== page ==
When bidding for an HCR contract, B & B Trucking provides an estimate of the number of employees it would require and the associated costs of the transportation services. Once the contract is performed, the Postal Service reimburses B & B Trucking for those costs. The contract at issue in this case was labeled one “For mail service,” with the “type of service” described as “Transportation.” The contract did not specify the number of B & B Trucking drivers required to perform, only the number and types of vehicles. About 60 percent of the estimated cost was allocated to wages and employee benefits. These labor costs included a line-item estimate for workers' compensation insurance, which B & B Trucking purchased and for which the Postal Service reimbursed it.
As required under the IWCA, B & B Trucking's workers' compensation insurance paid Couch's medical bills. After Couch died, his widow filed this action against the United States for negligence, seeking damages that included pain and suffering, lost wages, and loss of consortium. After answering, the United States moved for summary judgment on the ground that workers' compensation provided the exclusive remedy available for the decedent's on-the-job injuries because the Postal Service was his borrowing employer for the purposes of the IWCA.
The district court relied on our decisions in Luna v. United States, 454 F.3d 631 (7th Cir.2006), and Belluomini v. United States, 64 F.3d 299 (7th Cir.1995), and framed the key issue as follows: whether the Postal Service was a borrowing employer depended on whether B & B was a “loaning employer” under the IWCA, and that question turned on whether “a substantial part of” B & B's “business is ․ furnishing employees to do jobs for governmental and private” employers. Couch v. United States, No. 11 C 2536, 2011 WL 6318943, at *4–5 (N.D.Ill.Dec. 14, 2011). The district court said yes, reasoning that because its drivers perform work typically done by the Postal Service itself (namely, delivering mail), B & B Trucking “furnished” its employees to do the work of the Postal Service and other employers. The district court acknowledged its disagreement with Jorden v. United States, Nos. 09 C 6814 & 10 C 3144, 2011 WL 4808165 (N.D.Ill. Oct. 11, 2011), a parallel case in which Judge Feinerman concluded that the United States was not a borrowing employer under the IWCA because HCR contractors provide mail delivery services rather than lend employees for the Postal Service's use. This appeal followed.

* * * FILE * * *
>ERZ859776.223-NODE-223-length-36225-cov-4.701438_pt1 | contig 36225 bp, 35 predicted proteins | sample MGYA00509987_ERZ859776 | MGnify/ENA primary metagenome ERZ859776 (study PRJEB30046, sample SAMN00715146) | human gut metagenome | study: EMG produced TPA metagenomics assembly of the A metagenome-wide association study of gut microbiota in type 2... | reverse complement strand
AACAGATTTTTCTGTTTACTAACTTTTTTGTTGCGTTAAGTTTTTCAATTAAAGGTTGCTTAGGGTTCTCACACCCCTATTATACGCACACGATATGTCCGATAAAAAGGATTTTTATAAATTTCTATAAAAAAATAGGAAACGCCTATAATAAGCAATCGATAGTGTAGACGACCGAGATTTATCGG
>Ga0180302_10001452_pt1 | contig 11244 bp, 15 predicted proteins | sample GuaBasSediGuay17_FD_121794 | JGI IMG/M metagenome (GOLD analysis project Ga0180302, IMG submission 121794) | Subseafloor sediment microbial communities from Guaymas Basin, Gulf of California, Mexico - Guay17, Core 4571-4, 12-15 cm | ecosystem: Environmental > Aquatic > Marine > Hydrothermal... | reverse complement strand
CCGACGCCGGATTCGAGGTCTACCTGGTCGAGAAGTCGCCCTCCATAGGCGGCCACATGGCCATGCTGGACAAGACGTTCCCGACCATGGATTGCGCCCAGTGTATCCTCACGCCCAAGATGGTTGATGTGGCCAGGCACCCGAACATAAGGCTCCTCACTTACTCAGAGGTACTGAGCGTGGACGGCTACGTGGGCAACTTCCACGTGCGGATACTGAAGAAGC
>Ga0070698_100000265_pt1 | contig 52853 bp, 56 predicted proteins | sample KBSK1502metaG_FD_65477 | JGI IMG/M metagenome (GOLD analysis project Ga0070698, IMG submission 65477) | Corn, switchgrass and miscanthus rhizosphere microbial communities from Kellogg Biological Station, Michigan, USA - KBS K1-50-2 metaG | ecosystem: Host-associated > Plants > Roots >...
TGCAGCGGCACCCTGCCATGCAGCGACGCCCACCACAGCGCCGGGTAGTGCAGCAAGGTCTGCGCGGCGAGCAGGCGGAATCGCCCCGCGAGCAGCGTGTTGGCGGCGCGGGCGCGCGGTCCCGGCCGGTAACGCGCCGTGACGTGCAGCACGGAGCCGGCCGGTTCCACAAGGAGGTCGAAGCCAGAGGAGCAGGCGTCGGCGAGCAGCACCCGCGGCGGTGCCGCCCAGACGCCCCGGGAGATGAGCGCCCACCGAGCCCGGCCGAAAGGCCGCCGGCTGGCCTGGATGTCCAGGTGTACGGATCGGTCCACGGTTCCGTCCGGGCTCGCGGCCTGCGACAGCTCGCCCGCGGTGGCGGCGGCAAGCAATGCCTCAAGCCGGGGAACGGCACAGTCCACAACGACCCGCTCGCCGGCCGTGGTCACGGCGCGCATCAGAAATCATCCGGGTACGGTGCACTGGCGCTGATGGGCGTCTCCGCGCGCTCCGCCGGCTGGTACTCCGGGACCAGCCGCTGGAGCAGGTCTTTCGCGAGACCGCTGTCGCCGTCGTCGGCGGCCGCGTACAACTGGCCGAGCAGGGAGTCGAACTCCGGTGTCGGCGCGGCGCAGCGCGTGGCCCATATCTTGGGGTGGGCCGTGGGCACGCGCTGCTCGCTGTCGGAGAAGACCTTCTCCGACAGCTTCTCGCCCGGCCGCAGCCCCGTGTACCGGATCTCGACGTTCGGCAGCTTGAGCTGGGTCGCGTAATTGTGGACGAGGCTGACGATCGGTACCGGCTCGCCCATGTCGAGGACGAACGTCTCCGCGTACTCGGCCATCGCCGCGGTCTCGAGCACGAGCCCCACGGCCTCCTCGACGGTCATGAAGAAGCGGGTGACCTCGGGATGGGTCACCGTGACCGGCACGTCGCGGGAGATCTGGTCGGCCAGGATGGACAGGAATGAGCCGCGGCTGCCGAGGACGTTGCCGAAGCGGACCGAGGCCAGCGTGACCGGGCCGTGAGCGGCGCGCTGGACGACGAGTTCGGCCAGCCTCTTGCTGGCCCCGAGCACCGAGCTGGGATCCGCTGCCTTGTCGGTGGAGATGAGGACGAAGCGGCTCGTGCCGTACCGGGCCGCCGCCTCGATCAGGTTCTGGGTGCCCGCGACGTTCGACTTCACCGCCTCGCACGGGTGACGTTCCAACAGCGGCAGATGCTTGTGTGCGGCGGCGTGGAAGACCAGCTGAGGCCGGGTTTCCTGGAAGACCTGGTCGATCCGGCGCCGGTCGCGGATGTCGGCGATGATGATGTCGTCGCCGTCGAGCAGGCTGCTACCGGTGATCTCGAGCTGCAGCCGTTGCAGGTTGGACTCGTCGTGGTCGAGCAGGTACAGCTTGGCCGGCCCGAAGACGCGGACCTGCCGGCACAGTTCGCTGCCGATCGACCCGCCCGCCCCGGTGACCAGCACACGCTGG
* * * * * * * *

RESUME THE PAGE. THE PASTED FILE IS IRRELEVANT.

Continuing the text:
We review the entry of summary judgment de novo, construing all facts and drawing all inferences in the light reasonably most favorable to the non-moving party, who in this case is Mrs. Couch. See Miller v. Herman, 600 F.3d 726, 733 (7th Cir.2010). Summary judgment is appropriate where the evidence before the court indicates “that there is no genuine issue as to any material fact” and that the moving party is entitled to judgment as a matter of law. Id.; see Fed.R.Civ.P. 56(c).
A. The Federal Tort Claims Act and Workers' Compensation
The FTCA is a limited waiver of the United States' sovereign immunity. Dolan v. U.S. Postal Service, 546 U.S. 481, 484 (2006). It is the exclusive remedy for any tort claim resulting from the negligence of a government employee acting within the scope of employment. See 28 U.S.C. § 2679(b)(1). The key provision of the FTCA specifies that “the United States shall be liable ․ to tort claims in the same manner and to the same extent as a private individual under like circumstances.” 28 U.S.C. § 2674; United States v. Muniz, 374 U.S. 150, 153 (1963). In Illinois, where the Postal Service's alleged negligence occurred, “the IWCA is the exclusive remedy for workers injured on the job; covered employers cannot be sued for accidental workplace injuries.” Luna, 454 F.3d at 634. This rule reflects the policy trade-off at the heart of workers' compensation: employees recover modest compensation for workplace injuries regardless of fault; employers are spared the risk of larger damages verdicts; and the costs of litigation should be reduced. See Lawrence M. Friedman & Jack Ladinsky, Social Change and the Law of Industrial Accidents, 67 Colum. L.Rev. 50, 69–72 (1967).